You spoil me.
Always, I ask a question and you return with answers that make me smile and laugh and peek at my phone at inopportune moments through the day. I feel greedy for your stories.
It’s great to hear about your tools, and it’s even better to hear about how you love them. Where they came from, who you think about when you use them, how they change how you feel in your kitchen. Reading your comments made me pick up my own tools and think about them in a new way. You know how sometimes when you hear a story, it becomes your story too?
And yes, with all those beautiful answers, there’s a winner. Who’s getting the Anna spoon?
The winner of the spoon is Ann, who loves her kitchen scale the most. (She also shares my love for secreting away the Crate and Barrel catalog, and I’m very grateful for the company.) Send me an email, Ann, and Emily and Ray will get your new spoon to you.
I’ve been working on a pumpkin pie recipe, and my plan was to share it with you today. Don’t worry, it’s not too crazy or innovative–but I’m getting reports over here of “the best pumpkin pie EVER,” so I think I’m on the right track. I’ll have it to you by the end of the week, but in the mean time, in these few minutes I have between deadlines and more deadlines, I want to pay tribute to your cast iron skillet.
There was so much love for the cast iron skillet in those comments. We all love the versatility of those heavy old pans, the inevitable history and future of every pan, and their willingness to be treated well or poorly and cook for you either way. And so today, I have a gift for your cast iron skillet.
I know it’s eight days until Thanksgiving. We’ll have that conversation later, but I’m not worried about you–you’re going to do great. But this potato cake is for normal, everyday dinner, when you’ve had the good fortune to put a chicken in the oven to roast and you have a few minutes to make one more thing. It cooks on the stove for a few minutes, then slides on the oven tray just below that chicken. Maybe even the chicken will sputter and drip a few juices on the pan–all the better. And when the chicken is done (that is, if you’re a high heat/ fast time) chicken roaster, then the cake is done too. Happy Wednesday, friends. I’ll see you over pumpkin pie before the week is through.
Potato Celery Root Skillet Cake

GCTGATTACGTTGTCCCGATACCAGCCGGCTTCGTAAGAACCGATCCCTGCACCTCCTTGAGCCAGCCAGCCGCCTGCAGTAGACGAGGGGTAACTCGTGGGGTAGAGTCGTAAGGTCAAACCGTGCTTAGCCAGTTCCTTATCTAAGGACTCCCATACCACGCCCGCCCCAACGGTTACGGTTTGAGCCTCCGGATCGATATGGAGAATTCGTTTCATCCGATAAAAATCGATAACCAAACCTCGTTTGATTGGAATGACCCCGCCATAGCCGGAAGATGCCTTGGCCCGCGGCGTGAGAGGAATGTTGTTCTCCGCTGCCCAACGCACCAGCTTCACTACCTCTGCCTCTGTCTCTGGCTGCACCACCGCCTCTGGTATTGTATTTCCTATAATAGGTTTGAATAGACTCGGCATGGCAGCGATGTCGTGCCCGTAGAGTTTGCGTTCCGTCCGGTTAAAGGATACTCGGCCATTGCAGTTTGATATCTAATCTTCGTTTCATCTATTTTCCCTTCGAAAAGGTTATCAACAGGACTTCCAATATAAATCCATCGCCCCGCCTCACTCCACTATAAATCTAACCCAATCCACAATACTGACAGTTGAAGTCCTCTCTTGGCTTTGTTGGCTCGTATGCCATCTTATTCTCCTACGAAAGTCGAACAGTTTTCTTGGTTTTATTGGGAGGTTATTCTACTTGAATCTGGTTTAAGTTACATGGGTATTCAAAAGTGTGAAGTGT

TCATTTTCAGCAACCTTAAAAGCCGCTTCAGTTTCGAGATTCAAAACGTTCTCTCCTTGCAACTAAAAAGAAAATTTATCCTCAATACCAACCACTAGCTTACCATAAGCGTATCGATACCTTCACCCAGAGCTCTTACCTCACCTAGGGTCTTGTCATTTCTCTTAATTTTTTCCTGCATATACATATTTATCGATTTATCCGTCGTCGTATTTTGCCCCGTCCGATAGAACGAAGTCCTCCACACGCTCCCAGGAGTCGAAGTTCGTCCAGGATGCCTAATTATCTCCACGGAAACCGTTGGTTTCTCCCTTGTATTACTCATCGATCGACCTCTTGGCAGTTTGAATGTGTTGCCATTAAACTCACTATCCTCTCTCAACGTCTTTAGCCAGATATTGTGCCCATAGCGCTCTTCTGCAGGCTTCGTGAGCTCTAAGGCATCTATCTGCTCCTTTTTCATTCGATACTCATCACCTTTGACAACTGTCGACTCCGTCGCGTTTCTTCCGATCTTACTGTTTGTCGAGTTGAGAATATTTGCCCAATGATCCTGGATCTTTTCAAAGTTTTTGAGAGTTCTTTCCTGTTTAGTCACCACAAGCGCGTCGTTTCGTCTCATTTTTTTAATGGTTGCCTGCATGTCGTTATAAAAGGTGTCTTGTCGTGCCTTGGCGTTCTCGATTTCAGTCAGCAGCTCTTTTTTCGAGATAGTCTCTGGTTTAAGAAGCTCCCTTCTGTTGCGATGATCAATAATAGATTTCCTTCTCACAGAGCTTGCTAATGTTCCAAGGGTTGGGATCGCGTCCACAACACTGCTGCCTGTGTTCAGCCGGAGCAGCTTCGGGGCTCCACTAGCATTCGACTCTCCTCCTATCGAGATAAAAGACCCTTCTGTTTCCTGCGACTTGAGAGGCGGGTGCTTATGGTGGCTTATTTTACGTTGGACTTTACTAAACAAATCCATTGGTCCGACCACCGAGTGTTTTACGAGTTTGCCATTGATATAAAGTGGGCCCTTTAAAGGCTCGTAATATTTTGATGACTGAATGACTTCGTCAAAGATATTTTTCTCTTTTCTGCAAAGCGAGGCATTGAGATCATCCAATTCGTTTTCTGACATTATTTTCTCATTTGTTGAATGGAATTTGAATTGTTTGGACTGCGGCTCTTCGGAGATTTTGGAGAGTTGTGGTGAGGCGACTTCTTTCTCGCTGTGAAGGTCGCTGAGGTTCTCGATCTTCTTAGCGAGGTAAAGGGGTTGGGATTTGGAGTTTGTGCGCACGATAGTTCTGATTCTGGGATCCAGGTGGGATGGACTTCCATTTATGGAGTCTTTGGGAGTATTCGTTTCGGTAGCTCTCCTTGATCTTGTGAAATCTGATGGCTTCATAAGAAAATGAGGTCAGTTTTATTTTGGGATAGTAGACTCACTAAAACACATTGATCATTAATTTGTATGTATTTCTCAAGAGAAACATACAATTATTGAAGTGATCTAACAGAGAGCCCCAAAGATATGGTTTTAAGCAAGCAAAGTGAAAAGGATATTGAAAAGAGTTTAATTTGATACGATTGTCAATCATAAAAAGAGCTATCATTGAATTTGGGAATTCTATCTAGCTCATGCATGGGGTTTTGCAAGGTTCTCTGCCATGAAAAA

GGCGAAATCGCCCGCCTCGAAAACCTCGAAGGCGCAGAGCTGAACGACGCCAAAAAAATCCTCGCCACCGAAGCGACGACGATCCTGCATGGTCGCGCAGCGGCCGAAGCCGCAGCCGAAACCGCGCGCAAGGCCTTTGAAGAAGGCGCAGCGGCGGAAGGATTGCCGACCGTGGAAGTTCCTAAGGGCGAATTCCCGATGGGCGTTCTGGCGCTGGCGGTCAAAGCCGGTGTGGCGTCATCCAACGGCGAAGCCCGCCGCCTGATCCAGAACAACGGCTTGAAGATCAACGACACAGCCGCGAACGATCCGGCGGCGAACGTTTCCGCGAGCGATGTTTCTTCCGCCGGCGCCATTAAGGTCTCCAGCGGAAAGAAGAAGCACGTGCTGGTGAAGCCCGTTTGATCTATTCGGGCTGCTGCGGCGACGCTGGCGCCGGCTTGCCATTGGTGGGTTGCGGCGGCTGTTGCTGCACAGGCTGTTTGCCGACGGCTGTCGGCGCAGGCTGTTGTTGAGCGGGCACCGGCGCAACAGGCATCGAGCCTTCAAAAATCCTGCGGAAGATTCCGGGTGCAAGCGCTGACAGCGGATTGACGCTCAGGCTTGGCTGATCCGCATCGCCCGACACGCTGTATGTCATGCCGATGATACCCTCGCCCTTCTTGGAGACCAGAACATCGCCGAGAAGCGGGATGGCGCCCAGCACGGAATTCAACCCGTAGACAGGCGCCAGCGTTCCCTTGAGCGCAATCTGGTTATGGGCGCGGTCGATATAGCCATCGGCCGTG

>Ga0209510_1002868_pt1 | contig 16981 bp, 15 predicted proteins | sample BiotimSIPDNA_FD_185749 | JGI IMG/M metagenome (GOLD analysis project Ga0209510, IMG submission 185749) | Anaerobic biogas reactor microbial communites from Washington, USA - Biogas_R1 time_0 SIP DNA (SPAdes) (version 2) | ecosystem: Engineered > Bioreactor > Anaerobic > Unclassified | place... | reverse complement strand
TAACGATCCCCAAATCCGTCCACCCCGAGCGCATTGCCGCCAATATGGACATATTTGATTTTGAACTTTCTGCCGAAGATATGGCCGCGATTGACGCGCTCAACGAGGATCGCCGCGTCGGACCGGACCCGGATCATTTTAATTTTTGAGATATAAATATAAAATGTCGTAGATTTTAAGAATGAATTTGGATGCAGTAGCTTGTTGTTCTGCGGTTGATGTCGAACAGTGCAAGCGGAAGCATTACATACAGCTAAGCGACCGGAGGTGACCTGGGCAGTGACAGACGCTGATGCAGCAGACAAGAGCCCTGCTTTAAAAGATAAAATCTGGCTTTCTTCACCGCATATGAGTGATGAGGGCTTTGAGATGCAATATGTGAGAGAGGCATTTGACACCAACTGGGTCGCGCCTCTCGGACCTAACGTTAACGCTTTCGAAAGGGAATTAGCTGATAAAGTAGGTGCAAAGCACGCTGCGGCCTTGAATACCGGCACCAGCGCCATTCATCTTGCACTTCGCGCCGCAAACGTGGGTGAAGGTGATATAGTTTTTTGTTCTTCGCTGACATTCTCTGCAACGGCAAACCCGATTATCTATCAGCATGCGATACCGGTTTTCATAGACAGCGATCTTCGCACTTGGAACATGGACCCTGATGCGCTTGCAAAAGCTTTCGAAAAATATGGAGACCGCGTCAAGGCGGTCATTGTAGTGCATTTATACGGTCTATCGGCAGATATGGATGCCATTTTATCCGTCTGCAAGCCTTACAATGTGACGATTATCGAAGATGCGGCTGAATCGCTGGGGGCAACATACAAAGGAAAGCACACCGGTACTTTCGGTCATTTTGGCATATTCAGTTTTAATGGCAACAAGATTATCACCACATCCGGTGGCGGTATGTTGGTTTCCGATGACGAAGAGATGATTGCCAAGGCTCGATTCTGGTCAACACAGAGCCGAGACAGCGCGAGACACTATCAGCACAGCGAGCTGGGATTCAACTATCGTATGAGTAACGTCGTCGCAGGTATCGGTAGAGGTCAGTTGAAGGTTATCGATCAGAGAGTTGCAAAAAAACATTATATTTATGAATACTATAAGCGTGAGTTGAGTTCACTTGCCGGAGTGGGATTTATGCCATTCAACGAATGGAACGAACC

1 pound celery root, peeled (cut into rounds, then cut off the outer rough edge) and grated (use a food processor if you’ve got one!)
1 pound potatoes, peeled and grated (again, the food processor!)
1 tablespoon salt, plus more, for sprinkling
2 1/2 tablespoons butter
1 large leek, all the white and half the green, halved, sliced, and cleaned (soak in water with a bit of white vinegar- magic!)
1 cup parmesan cheese, grated
1. Preheat the oven to 425 degrees. Immediately after grating them, combine the celery root, potato, and salt in a large mixing bowl. Fill it with cold water, and let them soak for at least 10 minutes.
2. Meanwhile, melt 1 tablespoon of butter over medium heat in your favorite cast iron frying pan. (Medium to large is good here.) Add the leeks and cook, stirring often, until they are soft and fragrant and you can’t resist eating one right out of the pan, about 5 minutes. Remove the pan from heat, and transfer the leeks to a bowl.
3. Line a large colander with a clean dish towel and pour the potatoes and celery root into it. Let the liquid drain, then gather the edges of the towel together (making a tight little bundle) and squeeze out as much liquid as you can.
4. Melt another tablespoon of butter in the frying pan over medium heat, spreading it around the sides of the pan as well. Pack 1/2 of the potato mixture into the pan, making sure to pack it down with your hands as you go. Then, spread the leeks over the potato layer. Sprinkle half the cheese over the leeks. Pack the rest of the potato mixture into the pan, again compressing it with your hands. Top with the final half cup of parmesan, and a few little pats of butter. If you like your potatoes salty, sprinkle with a flurry of additional salt. Let the pan sit, untouched, until you see the cheese start to bubble up. This will take a few minutes, but take care not to burn it. If it seems in danger of burning, turn the heat down a bit, or just skip to the next step.
5. Remove the pan from heat and transfer to the oven (on the rack under your chicken!). Bake for 40 minutes, then put under the broiler for a few minutes until the top is golden brown. Let cool for at least ten minutes–then turn out of the pan and cut into slices.